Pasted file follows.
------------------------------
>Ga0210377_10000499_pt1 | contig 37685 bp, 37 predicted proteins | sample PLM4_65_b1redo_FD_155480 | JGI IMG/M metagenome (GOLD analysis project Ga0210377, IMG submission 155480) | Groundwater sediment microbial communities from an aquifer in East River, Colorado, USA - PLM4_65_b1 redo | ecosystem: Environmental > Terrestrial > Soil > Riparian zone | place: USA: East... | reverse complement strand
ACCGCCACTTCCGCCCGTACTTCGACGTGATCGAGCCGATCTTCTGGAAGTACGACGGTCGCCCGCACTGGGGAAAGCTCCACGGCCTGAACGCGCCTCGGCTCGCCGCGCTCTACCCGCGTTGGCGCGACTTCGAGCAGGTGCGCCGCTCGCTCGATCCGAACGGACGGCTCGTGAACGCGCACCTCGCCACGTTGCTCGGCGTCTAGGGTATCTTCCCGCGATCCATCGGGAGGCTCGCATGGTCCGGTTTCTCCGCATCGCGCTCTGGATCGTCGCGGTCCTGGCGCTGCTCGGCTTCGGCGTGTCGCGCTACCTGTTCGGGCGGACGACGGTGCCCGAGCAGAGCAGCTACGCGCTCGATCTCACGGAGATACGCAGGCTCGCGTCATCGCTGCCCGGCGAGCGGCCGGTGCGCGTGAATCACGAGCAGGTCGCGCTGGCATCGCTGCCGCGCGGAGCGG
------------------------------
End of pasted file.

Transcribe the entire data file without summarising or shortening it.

>Ga0210377_10000499_pt1 | contig 37685 bp, 37 predicted proteins | sample PLM4_65_b1redo_FD_155480 | JGI IMG/M metagenome (GOLD analysis project Ga0210377, IMG submission 155480) | Groundwater sediment microbial communities from an aquifer in East River, Colorado, USA - PLM4_65_b1 redo | ecosystem: Environmental > Terrestrial > Soil > Riparian zone | place: USA: East... | reverse complement strand
ACCGCCACTTCCGCCCGTACTTCGACGTGATCGAGCCGATCTTCTGGAAGTACGACGGTCGCCCGCACTGGGGAAAGCTCCACGGCCTGAACGCGCCTCGGCTCGCCGCGCTCTACCCGCGTTGGCGCGACTTCGAGCAGGTGCGCCGCTCGCTCGATCCGAACGGACGGCTCGTGAACGCGCACCTCGCCACGTTGCTCGGCGTCTAGGGTATCTTCCCGCGATCCATCGGGAGGCTCGCATGGTCCGGTTTCTCCGCATCGCGCTCTGGATCGTCGCGGTCCTGGCGCTGCTCGGCTTCGGCGTGTCGCGCTACCTGTTCGGGCGGACGACGGTGCCCGAGCAGAGCAGCTACGCGCTCGATCTCACGGAGATACGCAGGCTCGCGTCATCGCTGCCCGGCGAGCGGCCGGTGCGCGTGAATCACGAGCAGGTCGCGCTGGCATCGCTGCCGCGCGGAGCGG